When the Hunt Ends: What I have Learned in Seeking Happiness

A Day in the Life of a Happiness Seeker

It seems as though we are always on the hunt for something. In  search of a mate, in search of that all-fulfilling job, in the market for a new home or a new car. What happens when we reach all of our material goals? What comes after landing the awesome, high paying job; after we buy the house, buy the car and have satisfied all material goals?

At age 26, I found myself pondering these questions. I have appeased all of my material, societal demanding desires. “I’ll be happy once I submit this paper…I’ll be happy once I graduate and can avoid essay writing all together…I’ll be happy once I land a job that relates to my major..I’ll be happy…”

I have recently come to the realization, as I am sure many of you have, that none of these things can bring happiness and inner peace. Not to say that they don’t bring stability and comfort, they just don’t deliver the same sort of happiness that is resilient and long-lasting. It’s almost comical, that if you remove all of the struggle, goal oriented behaviors and hard work…you’re almost exactly right back where you started on the happiness scale.

The truth is, happiness is everywhere. There is the potential for spontaneous happiness in the present. The key is to look around and notice it.

In one of his lectures about his world famous book, Change Your Thoughts, Change Your Life, Dr. Wayne Dyer gently advises to “see everything in our lives as miraculous”. It sounds so simple; but next time you start to feel that numbness of perfunctory routine or the overwhelm of life-  go outside, look around, close your eyes, listen, feel, notice.


Take away our jaded states due to our societal norms, our technological inclinations and the weight of the pressure we accept as just ‘part of life’- miraculous is just one of the thousands of adjectives we would begin to use to describe our surroundings and our lives.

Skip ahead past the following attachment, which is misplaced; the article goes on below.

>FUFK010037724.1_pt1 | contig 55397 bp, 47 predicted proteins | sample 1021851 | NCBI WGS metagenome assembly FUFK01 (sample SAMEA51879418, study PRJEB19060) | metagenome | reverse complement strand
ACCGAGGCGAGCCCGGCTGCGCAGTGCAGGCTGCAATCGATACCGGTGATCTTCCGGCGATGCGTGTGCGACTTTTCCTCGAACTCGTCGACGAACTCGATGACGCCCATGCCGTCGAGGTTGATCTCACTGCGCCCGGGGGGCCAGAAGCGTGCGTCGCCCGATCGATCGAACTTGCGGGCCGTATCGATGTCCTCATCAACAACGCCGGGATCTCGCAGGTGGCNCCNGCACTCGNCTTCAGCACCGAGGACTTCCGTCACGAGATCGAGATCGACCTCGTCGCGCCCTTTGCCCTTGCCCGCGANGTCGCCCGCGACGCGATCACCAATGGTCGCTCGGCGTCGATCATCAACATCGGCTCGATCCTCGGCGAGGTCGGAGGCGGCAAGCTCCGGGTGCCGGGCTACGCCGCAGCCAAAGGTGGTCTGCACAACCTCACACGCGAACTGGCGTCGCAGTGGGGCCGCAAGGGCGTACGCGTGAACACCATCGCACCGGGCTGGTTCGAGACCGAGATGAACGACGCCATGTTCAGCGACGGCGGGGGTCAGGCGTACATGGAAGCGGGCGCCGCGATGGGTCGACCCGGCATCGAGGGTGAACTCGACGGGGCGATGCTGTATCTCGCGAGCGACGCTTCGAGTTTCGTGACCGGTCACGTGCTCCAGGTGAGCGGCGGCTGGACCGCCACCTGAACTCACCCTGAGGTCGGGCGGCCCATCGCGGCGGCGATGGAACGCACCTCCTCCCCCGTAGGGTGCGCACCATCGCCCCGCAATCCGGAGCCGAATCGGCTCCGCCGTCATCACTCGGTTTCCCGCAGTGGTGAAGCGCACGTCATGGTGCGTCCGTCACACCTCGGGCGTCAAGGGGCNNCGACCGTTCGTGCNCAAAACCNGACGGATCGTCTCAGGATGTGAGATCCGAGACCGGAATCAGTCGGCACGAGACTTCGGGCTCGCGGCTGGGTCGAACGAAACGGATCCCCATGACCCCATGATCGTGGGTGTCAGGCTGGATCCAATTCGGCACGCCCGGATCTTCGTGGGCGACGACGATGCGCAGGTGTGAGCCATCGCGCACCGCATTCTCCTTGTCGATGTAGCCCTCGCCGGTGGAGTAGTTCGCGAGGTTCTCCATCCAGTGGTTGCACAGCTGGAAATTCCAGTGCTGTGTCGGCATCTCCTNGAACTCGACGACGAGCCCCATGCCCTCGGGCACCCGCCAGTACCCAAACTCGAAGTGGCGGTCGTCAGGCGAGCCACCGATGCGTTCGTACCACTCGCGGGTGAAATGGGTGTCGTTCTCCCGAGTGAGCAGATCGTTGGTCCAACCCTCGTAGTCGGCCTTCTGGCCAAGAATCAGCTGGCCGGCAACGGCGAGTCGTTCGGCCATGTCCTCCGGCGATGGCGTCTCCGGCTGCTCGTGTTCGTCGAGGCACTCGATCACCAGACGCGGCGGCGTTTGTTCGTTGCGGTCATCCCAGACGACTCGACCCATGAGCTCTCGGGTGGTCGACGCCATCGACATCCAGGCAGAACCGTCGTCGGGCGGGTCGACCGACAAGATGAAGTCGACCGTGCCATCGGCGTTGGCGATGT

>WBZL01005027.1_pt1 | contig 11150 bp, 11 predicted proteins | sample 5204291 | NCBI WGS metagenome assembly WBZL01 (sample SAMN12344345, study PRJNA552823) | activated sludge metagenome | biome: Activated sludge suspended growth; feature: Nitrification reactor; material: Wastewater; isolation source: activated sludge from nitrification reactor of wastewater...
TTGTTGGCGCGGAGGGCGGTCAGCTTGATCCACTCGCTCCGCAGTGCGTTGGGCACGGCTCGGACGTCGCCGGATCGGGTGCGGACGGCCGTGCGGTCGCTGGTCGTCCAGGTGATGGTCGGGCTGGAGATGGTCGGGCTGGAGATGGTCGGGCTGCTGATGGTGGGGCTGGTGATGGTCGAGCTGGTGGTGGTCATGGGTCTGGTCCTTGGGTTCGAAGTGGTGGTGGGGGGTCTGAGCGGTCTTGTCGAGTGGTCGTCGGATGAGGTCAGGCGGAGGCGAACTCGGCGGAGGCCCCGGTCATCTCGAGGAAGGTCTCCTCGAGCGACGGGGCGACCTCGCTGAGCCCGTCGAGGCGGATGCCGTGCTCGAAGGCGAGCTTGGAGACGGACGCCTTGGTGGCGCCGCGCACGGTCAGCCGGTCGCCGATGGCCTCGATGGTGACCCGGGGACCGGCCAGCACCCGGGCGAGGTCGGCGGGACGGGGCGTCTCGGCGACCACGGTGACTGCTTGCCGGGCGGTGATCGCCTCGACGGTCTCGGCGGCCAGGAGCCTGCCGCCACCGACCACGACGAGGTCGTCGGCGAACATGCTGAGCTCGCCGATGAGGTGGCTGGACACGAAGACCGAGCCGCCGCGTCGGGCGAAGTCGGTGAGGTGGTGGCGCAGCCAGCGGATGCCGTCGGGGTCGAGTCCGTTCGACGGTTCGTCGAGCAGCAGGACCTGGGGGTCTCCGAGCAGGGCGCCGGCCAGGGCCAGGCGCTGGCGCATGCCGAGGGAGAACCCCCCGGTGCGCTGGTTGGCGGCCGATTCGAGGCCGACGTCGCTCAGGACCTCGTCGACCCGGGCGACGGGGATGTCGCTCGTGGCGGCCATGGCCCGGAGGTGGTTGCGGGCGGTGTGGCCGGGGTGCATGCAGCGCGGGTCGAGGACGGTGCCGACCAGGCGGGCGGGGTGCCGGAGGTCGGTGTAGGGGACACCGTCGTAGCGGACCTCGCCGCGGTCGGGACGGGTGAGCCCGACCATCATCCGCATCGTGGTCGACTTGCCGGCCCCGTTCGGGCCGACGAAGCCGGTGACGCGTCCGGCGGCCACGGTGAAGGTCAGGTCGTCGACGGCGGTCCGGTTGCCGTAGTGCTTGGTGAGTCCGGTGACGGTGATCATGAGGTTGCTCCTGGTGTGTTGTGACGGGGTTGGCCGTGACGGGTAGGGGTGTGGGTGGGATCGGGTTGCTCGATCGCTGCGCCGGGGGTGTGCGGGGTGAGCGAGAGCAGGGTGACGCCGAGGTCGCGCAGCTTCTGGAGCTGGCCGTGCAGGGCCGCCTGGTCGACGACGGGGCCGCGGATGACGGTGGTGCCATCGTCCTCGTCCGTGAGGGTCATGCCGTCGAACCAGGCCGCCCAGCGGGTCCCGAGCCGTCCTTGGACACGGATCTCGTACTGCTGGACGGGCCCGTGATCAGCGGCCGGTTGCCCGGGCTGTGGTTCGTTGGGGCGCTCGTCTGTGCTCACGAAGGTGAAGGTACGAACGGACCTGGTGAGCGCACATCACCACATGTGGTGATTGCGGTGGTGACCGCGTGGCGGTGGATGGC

Peace is not found in working a job that makes you lots of money, or driving around in your brand new car. Peace is found in grounding, in acceptance and in gratitude. How could anyone feel sadness that is grateful for the mere fact that they are able to take a breath in and an exhalation out? Don’t get me wrong, new things are great, it feels good to get a new car and to knock a job interview out of the park, but these feelings are fleeting. They do not last. Your soul however, is infinite. The exploration of the soul is not a fruitless exercise, tuning into your breath and listening to your thoughts is not a valueless experiment.

We all experience sadness and anxiety; it’s part of the human condition. The key is to explore the paradox of it all, understand that while we have days where we feel sadness, we also have days where we experience unbridled excitement and happiness. Finding peace is accepting the parts of yourself that hurt, the parts of yourself that ache, and embracing them, loving them, befriending them.

For years, I thought my next buy was going to make my life, was going to bring me the happiness I was always hunting for.  I still suffer from the materialistic ailment, but I am aware, always observing in a non-judgmental manner, always making sure I pay attention to my feet on the ground, my breath in and out, the sun on my skin, the breeze through my hair. And for some reason, those miracles make my material goals less powerful on the To Do list of life.

*Danielle shared this article as a contribution on YogiApproved.com


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